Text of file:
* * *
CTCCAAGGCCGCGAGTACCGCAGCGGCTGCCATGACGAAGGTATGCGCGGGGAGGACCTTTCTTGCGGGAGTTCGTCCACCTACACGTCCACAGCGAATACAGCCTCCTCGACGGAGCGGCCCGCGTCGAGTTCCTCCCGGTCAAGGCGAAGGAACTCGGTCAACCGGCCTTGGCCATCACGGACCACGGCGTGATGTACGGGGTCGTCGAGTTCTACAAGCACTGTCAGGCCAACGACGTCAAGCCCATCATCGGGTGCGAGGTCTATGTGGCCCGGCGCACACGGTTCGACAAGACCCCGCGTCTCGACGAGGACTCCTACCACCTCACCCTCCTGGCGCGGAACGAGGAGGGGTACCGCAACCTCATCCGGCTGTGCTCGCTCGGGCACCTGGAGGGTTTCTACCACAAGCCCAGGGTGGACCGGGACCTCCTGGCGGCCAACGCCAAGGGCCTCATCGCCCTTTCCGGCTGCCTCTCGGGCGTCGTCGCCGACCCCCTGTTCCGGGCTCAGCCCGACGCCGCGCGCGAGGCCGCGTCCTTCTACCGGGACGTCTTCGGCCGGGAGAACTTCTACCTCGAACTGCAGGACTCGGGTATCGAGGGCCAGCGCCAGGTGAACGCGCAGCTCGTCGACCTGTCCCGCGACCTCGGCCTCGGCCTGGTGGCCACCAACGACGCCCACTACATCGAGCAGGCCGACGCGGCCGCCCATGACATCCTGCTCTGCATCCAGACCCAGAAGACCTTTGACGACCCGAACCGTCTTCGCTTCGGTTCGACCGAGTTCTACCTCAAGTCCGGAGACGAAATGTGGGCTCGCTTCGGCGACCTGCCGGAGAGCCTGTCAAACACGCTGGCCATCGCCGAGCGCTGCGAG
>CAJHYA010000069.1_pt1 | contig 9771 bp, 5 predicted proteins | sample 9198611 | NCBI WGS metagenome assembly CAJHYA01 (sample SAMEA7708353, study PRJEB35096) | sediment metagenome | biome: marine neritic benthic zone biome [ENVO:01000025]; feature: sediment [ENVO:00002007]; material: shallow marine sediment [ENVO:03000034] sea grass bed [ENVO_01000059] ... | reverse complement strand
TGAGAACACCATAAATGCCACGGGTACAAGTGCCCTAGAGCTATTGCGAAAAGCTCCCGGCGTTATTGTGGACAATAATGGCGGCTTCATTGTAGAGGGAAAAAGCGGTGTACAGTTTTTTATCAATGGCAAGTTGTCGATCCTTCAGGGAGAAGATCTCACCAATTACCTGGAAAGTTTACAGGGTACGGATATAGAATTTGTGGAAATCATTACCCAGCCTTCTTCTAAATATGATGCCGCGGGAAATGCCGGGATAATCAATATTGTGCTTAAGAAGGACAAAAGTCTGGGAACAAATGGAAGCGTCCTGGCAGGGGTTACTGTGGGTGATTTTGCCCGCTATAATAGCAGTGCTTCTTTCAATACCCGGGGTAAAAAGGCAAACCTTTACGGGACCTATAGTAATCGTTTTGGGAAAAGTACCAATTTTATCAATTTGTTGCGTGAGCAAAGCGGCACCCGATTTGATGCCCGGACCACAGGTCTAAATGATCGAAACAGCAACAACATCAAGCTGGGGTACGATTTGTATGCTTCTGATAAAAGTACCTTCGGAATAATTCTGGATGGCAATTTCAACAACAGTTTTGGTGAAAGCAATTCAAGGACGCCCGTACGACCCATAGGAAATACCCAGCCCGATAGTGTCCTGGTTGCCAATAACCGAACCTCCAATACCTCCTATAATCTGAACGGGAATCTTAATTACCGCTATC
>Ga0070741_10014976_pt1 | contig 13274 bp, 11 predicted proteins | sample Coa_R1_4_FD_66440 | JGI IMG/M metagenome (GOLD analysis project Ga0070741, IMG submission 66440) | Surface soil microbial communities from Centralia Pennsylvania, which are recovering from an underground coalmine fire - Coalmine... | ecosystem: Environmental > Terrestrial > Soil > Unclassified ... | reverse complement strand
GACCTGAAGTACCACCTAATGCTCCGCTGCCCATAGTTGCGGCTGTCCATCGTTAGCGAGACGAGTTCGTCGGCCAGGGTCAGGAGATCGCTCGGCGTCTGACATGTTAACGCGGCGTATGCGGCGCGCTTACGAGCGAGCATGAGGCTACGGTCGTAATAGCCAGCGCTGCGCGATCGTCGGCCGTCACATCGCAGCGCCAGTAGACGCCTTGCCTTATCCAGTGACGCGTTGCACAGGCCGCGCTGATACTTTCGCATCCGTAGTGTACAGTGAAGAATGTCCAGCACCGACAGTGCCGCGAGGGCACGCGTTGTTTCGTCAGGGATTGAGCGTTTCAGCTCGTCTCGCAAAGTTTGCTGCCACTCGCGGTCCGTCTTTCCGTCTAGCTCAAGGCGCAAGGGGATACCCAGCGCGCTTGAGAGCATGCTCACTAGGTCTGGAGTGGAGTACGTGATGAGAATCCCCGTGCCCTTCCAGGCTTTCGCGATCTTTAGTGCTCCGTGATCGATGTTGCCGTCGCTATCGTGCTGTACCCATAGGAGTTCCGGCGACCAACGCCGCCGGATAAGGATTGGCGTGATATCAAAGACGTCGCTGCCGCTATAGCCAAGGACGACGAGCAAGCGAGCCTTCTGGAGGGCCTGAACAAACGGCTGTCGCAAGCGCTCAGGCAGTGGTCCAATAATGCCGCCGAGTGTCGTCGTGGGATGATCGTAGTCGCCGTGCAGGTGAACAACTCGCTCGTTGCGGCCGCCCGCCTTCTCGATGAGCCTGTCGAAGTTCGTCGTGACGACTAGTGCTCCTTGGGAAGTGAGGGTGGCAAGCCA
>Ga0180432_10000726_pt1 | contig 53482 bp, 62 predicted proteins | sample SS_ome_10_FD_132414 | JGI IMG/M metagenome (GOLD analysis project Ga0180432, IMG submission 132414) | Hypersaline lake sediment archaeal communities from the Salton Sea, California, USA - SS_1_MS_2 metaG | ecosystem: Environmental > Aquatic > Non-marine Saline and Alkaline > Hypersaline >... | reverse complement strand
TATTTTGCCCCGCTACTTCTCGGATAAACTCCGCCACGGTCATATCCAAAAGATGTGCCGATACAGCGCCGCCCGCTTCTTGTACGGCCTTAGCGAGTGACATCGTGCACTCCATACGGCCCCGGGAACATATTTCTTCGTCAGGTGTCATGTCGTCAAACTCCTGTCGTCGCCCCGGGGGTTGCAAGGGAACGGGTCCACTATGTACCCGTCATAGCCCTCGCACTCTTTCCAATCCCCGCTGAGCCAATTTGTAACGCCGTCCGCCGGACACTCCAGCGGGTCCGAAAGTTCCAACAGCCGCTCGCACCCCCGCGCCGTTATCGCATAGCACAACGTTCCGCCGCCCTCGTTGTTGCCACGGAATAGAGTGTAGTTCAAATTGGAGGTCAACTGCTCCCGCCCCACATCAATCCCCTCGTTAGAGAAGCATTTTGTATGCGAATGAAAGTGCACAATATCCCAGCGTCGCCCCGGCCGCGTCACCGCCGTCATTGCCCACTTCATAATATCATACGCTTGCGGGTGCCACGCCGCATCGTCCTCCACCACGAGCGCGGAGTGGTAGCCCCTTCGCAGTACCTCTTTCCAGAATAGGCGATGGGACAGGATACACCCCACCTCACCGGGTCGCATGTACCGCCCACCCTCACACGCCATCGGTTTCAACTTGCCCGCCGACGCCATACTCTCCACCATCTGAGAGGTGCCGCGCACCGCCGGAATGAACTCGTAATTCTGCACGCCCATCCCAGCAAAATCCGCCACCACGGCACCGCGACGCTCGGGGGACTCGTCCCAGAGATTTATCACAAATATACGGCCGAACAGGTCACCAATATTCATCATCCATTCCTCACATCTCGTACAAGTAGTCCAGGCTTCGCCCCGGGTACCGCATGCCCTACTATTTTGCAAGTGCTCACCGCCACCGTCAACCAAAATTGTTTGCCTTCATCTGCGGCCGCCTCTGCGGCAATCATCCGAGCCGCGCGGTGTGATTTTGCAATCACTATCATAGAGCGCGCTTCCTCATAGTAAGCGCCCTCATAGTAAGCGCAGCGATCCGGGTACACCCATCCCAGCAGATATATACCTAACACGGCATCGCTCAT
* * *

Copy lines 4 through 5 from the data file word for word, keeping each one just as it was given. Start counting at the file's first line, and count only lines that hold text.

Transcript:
>Ga0070741_10014976_pt1 | contig 13274 bp, 11 predicted proteins | sample Coa_R1_4_FD_66440 | JGI IMG/M metagenome (GOLD analysis project Ga0070741, IMG submission 66440) | Surface soil microbial communities from Centralia Pennsylvania, which are recovering from an underground coalmine fire - Coalmine... | ecosystem: Environmental > Terrestrial > Soil > Unclassified ... | reverse complement strand
GACCTGAAGTACCACCTAATGCTCCGCTGCCCATAGTTGCGGCTGTCCATCGTTAGCGAGACGAGTTCGTCGGCCAGGGTCAGGAGATCGCTCGGCGTCTGACATGTTAACGCGGCGTATGCGGCGCGCTTACGAGCGAGCATGAGGCTACGGTCGTAATAGCCAGCGCTGCGCGATCGTCGGCCGTCACATCGCAGCGCCAGTAGACGCCTTGCCTTATCCAGTGACGCGTTGCACAGGCCGCGCTGATACTTTCGCATCCGTAGTGTACAGTGAAGAATGTCCAGCACCGACAGTGCCGCGAGGGCACGCGTTGTTTCGTCAGGGATTGAGCGTTTCAGCTCGTCTCGCAAAGTTTGCTGCCACTCGCGGTCCGTCTTTCCGTCTAGCTCAAGGCGCAAGGGGATACCCAGCGCGCTTGAGAGCATGCTCACTAGGTCTGGAGTGGAGTACGTGATGAGAATCCCCGTGCCCTTCCAGGCTTTCGCGATCTTTAGTGCTCCGTGATCGATGTTGCCGTCGCTATCGTGCTGTACCCATAGGAGTTCCGGCGACCAACGCCGCCGGATAAGGATTGGCGTGATATCAAAGACGTCGCTGCCGCTATAGCCAAGGACGACGAGCAAGCGAGCCTTCTGGAGGGCCTGAACAAACGGCTGTCGCAAGCGCTCAGGCAGTGGTCCAATAATGCCGCCGAGTGTCGTCGTGGGATGATCGTAGTCGCCGTGCAGGTGAACAACTCGCTCGTTGCGGCCGCCCGCCTTCTCGATGAGCCTGTCGAAGTTCGTCGTGACGACTAGTGCTCCTTGGGAAGTGAGGGTGGCAAGCCA